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Our first sightings in Brunei

Published on:
  • Climate mitigation and adaptation
  • Peatland conservation and restoration
  • Sustainable land use

To protect and restore wetland areas of high biodiversity value in the lower Belait valley, Brunei Shell Petroleum and WI are working together to develop a Biodiversity Action Plan. In order to do this we first need to know what plants and animals are living in the area. Therefore we are carrying out biodiversity surveys focused on peat swamp and estuarine fishes, mammals, vegetation, reptiles and amphibians, birds, dragonflies and bats in the project area.

In January and February of this year we carried out exploratory surveys to find suitable locations for the field surveys. In the first half of March, experts began their surveys on the birds, amphibians, reptiles, peat fish and dragonflies of the project area: on land, in and on the water, from dawn to after dusk. They were assisted by enthusiastic volunteers from the Panaga Natural History Society.

Doing a survey from the river, photo by Merijn van Leeuwen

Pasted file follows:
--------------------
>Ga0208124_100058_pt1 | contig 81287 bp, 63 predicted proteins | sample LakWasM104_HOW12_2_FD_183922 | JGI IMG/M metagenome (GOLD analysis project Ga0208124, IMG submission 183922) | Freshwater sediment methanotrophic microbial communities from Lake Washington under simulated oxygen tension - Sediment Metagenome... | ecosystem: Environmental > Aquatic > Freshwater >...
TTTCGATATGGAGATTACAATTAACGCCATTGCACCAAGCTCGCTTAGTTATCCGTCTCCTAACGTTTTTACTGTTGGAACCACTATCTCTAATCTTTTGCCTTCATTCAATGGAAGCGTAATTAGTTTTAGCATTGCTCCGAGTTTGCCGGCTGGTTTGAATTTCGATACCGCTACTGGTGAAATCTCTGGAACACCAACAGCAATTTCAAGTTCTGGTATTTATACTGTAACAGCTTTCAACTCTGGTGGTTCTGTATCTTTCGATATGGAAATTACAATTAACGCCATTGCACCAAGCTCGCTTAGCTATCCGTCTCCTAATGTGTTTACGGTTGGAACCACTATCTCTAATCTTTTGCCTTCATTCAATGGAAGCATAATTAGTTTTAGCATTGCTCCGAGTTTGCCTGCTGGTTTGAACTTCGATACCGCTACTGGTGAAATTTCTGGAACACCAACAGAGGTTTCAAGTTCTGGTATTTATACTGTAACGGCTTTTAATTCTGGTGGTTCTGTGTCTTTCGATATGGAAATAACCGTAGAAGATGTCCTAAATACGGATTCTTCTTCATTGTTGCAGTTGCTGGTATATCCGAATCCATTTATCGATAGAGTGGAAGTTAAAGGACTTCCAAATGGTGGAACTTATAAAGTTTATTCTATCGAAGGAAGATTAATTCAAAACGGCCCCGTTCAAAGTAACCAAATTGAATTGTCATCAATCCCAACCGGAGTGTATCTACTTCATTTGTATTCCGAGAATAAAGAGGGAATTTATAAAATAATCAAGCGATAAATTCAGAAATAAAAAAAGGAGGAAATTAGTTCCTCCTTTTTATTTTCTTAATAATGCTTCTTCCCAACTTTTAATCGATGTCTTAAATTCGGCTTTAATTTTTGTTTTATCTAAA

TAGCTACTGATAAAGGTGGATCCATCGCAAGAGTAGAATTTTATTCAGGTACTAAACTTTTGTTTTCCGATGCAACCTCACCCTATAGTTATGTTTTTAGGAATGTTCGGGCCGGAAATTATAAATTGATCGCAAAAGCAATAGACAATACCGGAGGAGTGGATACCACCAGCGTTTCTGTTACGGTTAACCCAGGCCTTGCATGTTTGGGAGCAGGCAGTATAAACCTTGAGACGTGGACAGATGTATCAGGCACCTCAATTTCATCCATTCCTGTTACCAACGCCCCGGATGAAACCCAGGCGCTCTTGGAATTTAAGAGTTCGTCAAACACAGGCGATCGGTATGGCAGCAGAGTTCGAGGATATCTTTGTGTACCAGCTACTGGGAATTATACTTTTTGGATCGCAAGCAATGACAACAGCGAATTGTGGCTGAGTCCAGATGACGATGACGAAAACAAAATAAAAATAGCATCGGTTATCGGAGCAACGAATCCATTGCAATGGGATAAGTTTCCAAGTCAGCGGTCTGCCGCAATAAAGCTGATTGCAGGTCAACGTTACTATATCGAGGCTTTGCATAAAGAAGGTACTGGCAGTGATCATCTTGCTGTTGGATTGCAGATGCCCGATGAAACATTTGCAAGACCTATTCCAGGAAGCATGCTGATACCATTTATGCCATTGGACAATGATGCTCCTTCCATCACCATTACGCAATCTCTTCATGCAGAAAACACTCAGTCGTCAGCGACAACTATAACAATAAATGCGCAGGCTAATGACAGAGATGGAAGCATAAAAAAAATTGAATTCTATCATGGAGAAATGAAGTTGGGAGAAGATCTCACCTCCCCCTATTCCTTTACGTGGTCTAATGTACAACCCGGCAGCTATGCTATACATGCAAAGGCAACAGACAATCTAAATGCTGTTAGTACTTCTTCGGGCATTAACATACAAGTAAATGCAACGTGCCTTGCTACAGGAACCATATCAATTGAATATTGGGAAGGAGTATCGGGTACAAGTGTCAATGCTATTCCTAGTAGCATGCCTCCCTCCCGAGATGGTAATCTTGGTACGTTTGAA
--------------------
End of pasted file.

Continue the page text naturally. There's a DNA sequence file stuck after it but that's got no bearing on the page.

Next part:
Doing a survey from the river, photo by Merijn van Leeuwen

 There were two spectacular observations of the rare and elusive Clouded Leopard, which is seldomly seen. More than 150 species of birds were recorded in little over a week, among which threatened peat swamp specialists like Bonaparte’s Nightjar, Hook-billed Bulbul, Wrinkled Hornbill and Cinnamon-headed Green-Pigeon. However, some bird species, just like most monkey species, seem to occur in (much) lower densities than in similar areas on Borneo, perhaps due to hunting and poaching either now or in the past.

Over 60 dragonfly species have been recorded in the area already, out of which two species were identified as new species for Brunei and one species of which the population in the project area probably makes up more than half of the world population. Fifteen species of frogs were discovered, of which one is a new species for Brunei, and also fifteen species of peat fish were recorded.

From April onwards, surveys on the above species groups will continue and the surveys will be expanded to also include mammals, estuarine fish and vegetation. 

Hylarana nicobariensis, photo by Merijn van Leeuwen
Coelognathus flavolineatus, photo by Ulmar Grafe